Oracle Mobile Cloud Service

First flight into the Oracle Mobile Cloud Service

Last week I attended the Oracle Mobile Cloud Service (MCS) track as part of the Oracle Summer Camps in Lisbon. Besides the great location and networking opportunities, it’s was a great learning experience. It turned out it not only was the first MCS training for me, it even was the first MCS training ever given! I feel a lucky bastard to be one of the first people worldwide, besides Oracle employees, to work with the MCS.

Real lucky, because I’m not a mobile developer, I’m an integration specialist. The reason to do this course is because I got interested after a presentation of MCS at AMIS by Steven Davelaar from Oracle. The other reason is that the mobile developer who was supposed to go, was not able to go, so I replaced him. So that’s double luck!

It’s even tripled luck because it turned out that MCS is more about integrating (exposing) your business to mobile apps! Because I’m an integration specialist this really attracts me. And from a consultant perspective this also attracts me because creating a mobile backend in the cloud is an attractive business case for our customers.

Let’s first start with the advantages for the business. There are multiple reasons why MCS is attractive for a company with mobile ambitions. The first one is the separation of the mobile connections (network) from the existing network. In the first place this is a security advantage. With the Oracle Mobile Cloud in the middle, no mobile devices direct contact with your own infrastructure. It’s easier because only the MCS connects to your network instead of (lots of) mobile devices. Also MCS acts as a buffer protecting against all kind of attacks, including DDOS attacks.
The separation also means that, to be able to connect with lots of mobile devices, no extra investments have to be made in infrastructure and middleware products (e.g. application server with service bus to register mobile connections, serve requests, etc).
Last, but not least, it’s a fast way to expose business functionality to mobile devices resulting in a short time-to-market.

From an integration specialist perspective the separation is also useful and results into a fast way of realizing a mobile REST interface. The reason is that when the business requirements of the mobile app are known, the interface can very easily be created in the UI of the Oracle Mobile Cloud Service. This UI for development and design is a simple web application, so only a browser is needed. The mobile interface, known in MCS as the mobile back end, can be created by uploading a RAML document or by specifying it within the UI of MCS. A RAML is a technical description of the mobile interface defining methods including input and output data. (For those who are familiar with a WADL, it’s about the same, it’s just another ‘flavor’.) When specifying the interface in the MCS UI, a RAML document is generated in the background and you can even toggle between them. Finally hardcoded mock data can be entered for each method or might even be already there (read from the RAML document). Because the mobile developer knows what he needs to implement in order to meet the business requirements, the creation of the interface can be done by the mobile developer himself! Remember, he only needs a web browser (and access to the MCS) to do this. When he has defined the interface in MCS, the mobile backend already works! This means the mobile developer can start developing his mobile app using the mobile backend he just has created. Of course, the mobile backend will initially return mock data as long there is no real implementation. The mock data can easily be changed by himself in the MCS UI when he wants to develop or test with different data.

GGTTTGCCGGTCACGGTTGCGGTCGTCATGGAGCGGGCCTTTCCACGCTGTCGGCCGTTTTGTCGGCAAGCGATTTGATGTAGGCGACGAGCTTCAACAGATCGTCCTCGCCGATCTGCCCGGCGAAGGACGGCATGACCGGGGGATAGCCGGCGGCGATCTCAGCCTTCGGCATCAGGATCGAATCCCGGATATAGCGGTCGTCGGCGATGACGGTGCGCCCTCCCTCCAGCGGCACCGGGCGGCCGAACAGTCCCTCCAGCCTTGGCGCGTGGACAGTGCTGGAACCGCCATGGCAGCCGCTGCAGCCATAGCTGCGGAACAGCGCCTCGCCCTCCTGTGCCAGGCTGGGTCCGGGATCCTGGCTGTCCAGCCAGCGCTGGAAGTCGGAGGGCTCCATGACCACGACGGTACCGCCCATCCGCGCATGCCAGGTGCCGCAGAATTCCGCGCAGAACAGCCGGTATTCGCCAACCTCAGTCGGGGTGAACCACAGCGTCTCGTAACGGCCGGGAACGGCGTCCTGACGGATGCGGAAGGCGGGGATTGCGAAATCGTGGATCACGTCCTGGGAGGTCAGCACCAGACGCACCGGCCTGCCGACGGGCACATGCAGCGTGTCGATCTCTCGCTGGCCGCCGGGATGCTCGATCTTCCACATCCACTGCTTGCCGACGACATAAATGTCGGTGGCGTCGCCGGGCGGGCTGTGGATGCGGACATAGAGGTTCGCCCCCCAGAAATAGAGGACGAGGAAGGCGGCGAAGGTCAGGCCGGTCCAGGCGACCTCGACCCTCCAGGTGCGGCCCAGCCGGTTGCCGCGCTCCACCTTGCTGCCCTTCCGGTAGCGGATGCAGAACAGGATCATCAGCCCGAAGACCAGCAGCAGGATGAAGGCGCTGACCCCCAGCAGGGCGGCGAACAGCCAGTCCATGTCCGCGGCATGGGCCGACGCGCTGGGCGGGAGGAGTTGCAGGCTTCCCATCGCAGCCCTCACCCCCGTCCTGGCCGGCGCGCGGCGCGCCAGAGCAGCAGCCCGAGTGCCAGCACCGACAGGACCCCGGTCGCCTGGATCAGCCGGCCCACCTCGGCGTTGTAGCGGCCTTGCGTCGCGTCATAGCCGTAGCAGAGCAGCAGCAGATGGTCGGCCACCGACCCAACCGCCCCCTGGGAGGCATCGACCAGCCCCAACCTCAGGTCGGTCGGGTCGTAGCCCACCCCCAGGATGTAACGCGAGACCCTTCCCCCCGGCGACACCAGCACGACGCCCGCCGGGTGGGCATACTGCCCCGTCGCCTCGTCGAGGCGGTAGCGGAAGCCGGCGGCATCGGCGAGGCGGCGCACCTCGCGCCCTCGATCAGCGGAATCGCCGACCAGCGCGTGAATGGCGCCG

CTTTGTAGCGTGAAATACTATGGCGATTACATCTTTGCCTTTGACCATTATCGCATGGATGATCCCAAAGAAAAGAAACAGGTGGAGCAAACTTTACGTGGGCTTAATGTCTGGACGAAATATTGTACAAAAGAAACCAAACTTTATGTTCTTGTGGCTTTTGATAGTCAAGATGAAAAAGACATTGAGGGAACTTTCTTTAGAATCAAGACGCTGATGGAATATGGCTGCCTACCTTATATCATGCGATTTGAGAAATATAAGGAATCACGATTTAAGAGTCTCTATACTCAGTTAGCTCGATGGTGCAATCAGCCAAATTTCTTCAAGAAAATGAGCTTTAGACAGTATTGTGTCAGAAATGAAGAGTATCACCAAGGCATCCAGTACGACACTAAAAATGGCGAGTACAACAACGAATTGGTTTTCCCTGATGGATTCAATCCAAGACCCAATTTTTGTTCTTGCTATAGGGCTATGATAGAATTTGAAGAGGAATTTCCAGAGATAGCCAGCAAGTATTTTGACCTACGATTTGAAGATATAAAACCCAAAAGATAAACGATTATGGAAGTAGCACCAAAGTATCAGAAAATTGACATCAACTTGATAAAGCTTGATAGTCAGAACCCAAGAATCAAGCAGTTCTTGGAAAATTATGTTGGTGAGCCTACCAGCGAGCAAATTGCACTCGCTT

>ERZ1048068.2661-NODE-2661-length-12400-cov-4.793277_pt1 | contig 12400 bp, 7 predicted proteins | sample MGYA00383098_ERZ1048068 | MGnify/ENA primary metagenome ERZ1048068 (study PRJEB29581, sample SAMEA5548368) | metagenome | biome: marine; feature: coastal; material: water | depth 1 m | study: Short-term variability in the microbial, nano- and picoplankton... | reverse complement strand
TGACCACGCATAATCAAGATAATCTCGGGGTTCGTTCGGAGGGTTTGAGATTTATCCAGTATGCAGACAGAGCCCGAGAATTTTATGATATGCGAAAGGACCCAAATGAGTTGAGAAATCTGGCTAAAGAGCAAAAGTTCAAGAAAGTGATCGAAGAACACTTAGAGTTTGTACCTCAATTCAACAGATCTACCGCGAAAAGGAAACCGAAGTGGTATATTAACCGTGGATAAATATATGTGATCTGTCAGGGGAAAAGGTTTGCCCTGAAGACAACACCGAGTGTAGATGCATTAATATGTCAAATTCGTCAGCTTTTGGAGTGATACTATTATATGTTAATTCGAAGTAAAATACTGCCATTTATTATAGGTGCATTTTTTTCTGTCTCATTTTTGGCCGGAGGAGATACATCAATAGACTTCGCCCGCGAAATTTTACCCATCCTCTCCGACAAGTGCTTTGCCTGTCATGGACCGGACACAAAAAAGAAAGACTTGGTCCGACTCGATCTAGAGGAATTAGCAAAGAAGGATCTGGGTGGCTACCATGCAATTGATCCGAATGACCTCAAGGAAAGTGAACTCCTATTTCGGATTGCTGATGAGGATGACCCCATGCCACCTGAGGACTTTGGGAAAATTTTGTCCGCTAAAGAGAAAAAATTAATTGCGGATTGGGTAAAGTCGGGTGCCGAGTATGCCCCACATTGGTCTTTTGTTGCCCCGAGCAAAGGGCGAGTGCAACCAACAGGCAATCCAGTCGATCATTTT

As an extra feature the Oracle Mobile Cloud delivers additional REST API’s the Mobile Developer can use, including storage (DB api), private and shared collections (server side), analytics (logging of business events), mobile push notifications (iOS and Android) and (data) synchronization (to support offline usage of the app). To make development easier Oracle provides several SDKs which the mobile developer can use. At this moment there is a SDK for iOS, Android, Xamarin and MAF. Windows will be there soon. The SDKs not only can used to invoke these addition REST APIs, but also to invoke the mobile back ends you created yourself. These mobile app SDKs only make is easier to invoke the REST APIs. This means the REST APIs can also be called from other sources which can invoke REST services (e.g HTML/JavaScript apps, ERP systems, SOA layer, database, etc).
While the mobile developer continues realizing the mobile app(s), the backend developer can create a real implementation for the mobile back end. He can glue this back end to multiple SOAP and/or REST web services or even custom (node.js) code. These services can be enterprise services, which can be secured by applying policies, but also other available web services on the internet (weather service, Google services, etc). To meet security requirements he can apply authorization by defining users, roles and use them to restrict access and usage of service methods.

To summarize, the Oracle Mobile Cloud Service really is useful for the business and simplifies development of mobile applications.

In a next blog I will deep dive into the development details of Oracle MCS including screen shots and how to connect your mobile back end to an implementation using node.js.

More info:
Oracle Mobile Cloud Service –

Today, August 28, MCS has become available, see